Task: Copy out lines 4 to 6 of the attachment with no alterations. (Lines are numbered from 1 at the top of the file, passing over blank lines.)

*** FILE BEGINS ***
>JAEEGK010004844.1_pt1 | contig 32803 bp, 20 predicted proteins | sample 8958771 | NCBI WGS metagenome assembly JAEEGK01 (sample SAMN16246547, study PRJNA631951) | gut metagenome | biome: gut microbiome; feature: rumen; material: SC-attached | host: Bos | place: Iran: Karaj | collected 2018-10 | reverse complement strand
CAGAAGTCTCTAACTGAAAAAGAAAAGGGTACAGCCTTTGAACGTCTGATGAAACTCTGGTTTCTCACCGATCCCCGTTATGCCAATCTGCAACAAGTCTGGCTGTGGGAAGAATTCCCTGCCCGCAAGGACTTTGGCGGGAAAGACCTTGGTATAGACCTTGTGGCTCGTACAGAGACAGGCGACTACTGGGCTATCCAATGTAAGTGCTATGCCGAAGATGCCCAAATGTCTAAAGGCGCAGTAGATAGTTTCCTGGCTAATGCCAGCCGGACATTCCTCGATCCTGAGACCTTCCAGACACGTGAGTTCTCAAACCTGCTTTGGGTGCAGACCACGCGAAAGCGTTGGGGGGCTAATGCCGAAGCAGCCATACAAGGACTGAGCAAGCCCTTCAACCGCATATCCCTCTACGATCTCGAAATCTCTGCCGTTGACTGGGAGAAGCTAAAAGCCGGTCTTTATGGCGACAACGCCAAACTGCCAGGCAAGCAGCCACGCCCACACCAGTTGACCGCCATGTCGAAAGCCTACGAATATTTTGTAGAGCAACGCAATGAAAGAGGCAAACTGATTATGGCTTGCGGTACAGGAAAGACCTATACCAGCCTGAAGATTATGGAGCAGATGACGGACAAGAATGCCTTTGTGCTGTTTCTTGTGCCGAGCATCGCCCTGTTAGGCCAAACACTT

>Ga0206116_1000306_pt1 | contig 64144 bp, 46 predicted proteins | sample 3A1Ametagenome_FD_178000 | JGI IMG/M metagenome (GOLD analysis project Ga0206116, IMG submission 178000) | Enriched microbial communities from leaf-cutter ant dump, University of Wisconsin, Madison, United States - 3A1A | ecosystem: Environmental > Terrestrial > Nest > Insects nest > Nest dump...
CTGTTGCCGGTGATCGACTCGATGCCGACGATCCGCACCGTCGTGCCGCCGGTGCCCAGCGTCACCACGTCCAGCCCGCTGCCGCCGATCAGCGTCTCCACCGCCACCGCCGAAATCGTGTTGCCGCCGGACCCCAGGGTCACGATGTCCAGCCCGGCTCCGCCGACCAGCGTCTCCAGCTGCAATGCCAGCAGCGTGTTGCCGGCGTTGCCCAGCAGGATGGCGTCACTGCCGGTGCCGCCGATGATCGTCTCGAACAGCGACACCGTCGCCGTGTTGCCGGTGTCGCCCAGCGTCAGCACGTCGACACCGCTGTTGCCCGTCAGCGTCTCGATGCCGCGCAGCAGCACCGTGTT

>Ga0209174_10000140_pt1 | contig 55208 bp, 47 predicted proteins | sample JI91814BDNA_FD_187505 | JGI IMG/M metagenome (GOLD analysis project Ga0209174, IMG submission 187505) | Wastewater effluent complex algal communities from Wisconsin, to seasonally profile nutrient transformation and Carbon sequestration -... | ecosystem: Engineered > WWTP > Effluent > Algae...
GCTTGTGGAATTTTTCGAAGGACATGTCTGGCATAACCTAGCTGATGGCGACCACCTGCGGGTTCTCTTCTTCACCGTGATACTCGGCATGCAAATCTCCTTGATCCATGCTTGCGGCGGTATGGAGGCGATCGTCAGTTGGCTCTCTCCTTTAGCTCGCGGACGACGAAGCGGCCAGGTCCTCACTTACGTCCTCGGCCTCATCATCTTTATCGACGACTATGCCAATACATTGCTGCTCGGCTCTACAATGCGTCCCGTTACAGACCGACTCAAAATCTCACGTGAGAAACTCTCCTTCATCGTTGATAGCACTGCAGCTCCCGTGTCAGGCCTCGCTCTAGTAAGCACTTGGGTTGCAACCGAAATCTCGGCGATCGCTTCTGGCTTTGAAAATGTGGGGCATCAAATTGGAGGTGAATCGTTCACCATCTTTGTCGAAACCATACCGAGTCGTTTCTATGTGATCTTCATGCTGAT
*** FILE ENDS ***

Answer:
CTGTTGCCGGTGATCGACTCGATGCCGACGATCCGCACCGTCGTGCCGCCGGTGCCCAGCGTCACCACGTCCAGCCCGCTGCCGCCGATCAGCGTCTCCACCGCCACCGCCGAAATCGTGTTGCCGCCGGACCCCAGGGTCACGATGTCCAGCCCGGCTCCGCCGACCAGCGTCTCCAGCTGCAATGCCAGCAGCGTGTTGCCGGCGTTGCCCAGCAGGATGGCGTCACTGCCGGTGCCGCCGATGATCGTCTCGAACAGCGACACCGTCGCCGTGTTGCCGGTGTCGCCCAGCGTCAGCACGTCGACACCGCTGTTGCCCGTCAGCGTCTCGATGCCGCGCAGCAGCACCGTGTT

>Ga0209174_10000140_pt1 | contig 55208 bp, 47 predicted proteins | sample JI91814BDNA_FD_187505 | JGI IMG/M metagenome (GOLD analysis project Ga0209174, IMG submission 187505) | Wastewater effluent complex algal communities from Wisconsin, to seasonally profile nutrient transformation and Carbon sequestration -... | ecosystem: Engineered > WWTP > Effluent > Algae...
GCTTGTGGAATTTTTCGAAGGACATGTCTGGCATAACCTAGCTGATGGCGACCACCTGCGGGTTCTCTTCTTCACCGTGATACTCGGCATGCAAATCTCCTTGATCCATGCTTGCGGCGGTATGGAGGCGATCGTCAGTTGGCTCTCTCCTTTAGCTCGCGGACGACGAAGCGGCCAGGTCCTCACTTACGTCCTCGGCCTCATCATCTTTATCGACGACTATGCCAATACATTGCTGCTCGGCTCTACAATGCGTCCCGTTACAGACCGACTCAAAATCTCACGTGAGAAACTCTCCTTCATCGTTGATAGCACTGCAGCTCCCGTGTCAGGCCTCGCTCTAGTAAGCACTTGGGTTGCAACCGAAATCTCGGCGATCGCTTCTGGCTTTGAAAATGTGGGGCATCAAATTGGAGGTGAATCGTTCACCATCTTTGTCGAAACCATACCGAGTCGTTTCTATGTGATCTTCATGCTGAT